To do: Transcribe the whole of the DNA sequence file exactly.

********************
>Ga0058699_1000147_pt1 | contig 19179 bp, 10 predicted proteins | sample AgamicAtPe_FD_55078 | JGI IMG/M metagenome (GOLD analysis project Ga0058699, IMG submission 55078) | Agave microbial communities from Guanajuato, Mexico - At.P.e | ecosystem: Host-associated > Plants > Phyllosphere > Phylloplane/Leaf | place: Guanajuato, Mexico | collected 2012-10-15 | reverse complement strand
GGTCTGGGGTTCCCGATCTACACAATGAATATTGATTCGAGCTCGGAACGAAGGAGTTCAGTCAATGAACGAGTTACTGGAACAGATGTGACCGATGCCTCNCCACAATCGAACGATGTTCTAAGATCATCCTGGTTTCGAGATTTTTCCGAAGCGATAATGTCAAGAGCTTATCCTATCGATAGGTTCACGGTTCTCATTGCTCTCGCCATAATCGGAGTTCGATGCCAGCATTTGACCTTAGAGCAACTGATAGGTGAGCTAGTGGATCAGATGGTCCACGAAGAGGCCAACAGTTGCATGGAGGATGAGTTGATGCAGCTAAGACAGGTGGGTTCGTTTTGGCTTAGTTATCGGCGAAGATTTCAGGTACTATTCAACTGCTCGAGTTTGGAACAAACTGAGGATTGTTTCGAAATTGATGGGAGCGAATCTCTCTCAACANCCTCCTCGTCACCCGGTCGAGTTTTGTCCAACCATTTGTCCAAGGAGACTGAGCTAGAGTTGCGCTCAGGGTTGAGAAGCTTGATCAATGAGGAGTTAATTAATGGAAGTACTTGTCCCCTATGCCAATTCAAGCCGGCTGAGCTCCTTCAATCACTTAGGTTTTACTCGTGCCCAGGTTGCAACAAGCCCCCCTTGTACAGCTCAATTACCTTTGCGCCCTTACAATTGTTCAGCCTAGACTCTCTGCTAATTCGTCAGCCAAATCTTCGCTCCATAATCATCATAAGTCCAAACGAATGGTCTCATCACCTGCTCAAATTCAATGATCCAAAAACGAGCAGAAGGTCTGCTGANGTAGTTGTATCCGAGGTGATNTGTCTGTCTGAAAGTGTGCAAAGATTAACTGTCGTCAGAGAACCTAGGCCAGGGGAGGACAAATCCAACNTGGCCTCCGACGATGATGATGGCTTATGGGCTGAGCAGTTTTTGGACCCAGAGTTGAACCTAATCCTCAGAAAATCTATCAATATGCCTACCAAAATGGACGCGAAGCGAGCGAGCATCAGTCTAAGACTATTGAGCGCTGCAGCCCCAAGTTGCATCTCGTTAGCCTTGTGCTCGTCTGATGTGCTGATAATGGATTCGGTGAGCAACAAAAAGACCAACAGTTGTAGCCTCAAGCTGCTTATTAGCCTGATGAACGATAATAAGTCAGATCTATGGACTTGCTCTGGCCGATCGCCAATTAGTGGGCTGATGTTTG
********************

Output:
>Ga0058699_1000147_pt1 | contig 19179 bp, 10 predicted proteins | sample AgamicAtPe_FD_55078 | JGI IMG/M metagenome (GOLD analysis project Ga0058699, IMG submission 55078) | Agave microbial communities from Guanajuato, Mexico - At.P.e | ecosystem: Host-associated > Plants > Phyllosphere > Phylloplane/Leaf | place: Guanajuato, Mexico | collected 2012-10-15 | reverse complement strand
GGTCTGGGGTTCCCGATCTACACAATGAATATTGATTCGAGCTCGGAACGAAGGAGTTCAGTCAATGAACGAGTTACTGGAACAGATGTGACCGATGCCTCNCCACAATCGAACGATGTTCTAAGATCATCCTGGTTTCGAGATTTTTCCGAAGCGATAATGTCAAGAGCTTATCCTATCGATAGGTTCACGGTTCTCATTGCTCTCGCCATAATCGGAGTTCGATGCCAGCATTTGACCTTAGAGCAACTGATAGGTGAGCTAGTGGATCAGATGGTCCACGAAGAGGCCAACAGTTGCATGGAGGATGAGTTGATGCAGCTAAGACAGGTGGGTTCGTTTTGGCTTAGTTATCGGCGAAGATTTCAGGTACTATTCAACTGCTCGAGTTTGGAACAAACTGAGGATTGTTTCGAAATTGATGGGAGCGAATCTCTCTCAACANCCTCCTCGTCACCCGGTCGAGTTTTGTCCAACCATTTGTCCAAGGAGACTGAGCTAGAGTTGCGCTCAGGGTTGAGAAGCTTGATCAATGAGGAGTTAATTAATGGAAGTACTTGTCCCCTATGCCAATTCAAGCCGGCTGAGCTCCTTCAATCACTTAGGTTTTACTCGTGCCCAGGTTGCAACAAGCCCCCCTTGTACAGCTCAATTACCTTTGCGCCCTTACAATTGTTCAGCCTAGACTCTCTGCTAATTCGTCAGCCAAATCTTCGCTCCATAATCATCATAAGTCCAAACGAATGGTCTCATCACCTGCTCAAATTCAATGATCCAAAAACGAGCAGAAGGTCTGCTGANGTAGTTGTATCCGAGGTGATNTGTCTGTCTGAAAGTGTGCAAAGATTAACTGTCGTCAGAGAACCTAGGCCAGGGGAGGACAAATCCAACNTGGCCTCCGACGATGATGATGGCTTATGGGCTGAGCAGTTTTTGGACCCAGAGTTGAACCTAATCCTCAGAAAATCTATCAATATGCCTACCAAAATGGACGCGAAGCGAGCGAGCATCAGTCTAAGACTATTGAGCGCTGCAGCCCCAAGTTGCATCTCGTTAGCCTTGTGCTCGTCTGATGTGCTGATAATGGATTCGGTGAGCAACAAAAAGACCAACAGTTGTAGCCTCAAGCTGCTTATTAGCCTGATGAACGATAATAAGTCAGATCTATGGACTTGCTCTGGCCGATCGCCAATTAGTGGGCTGATGTTTG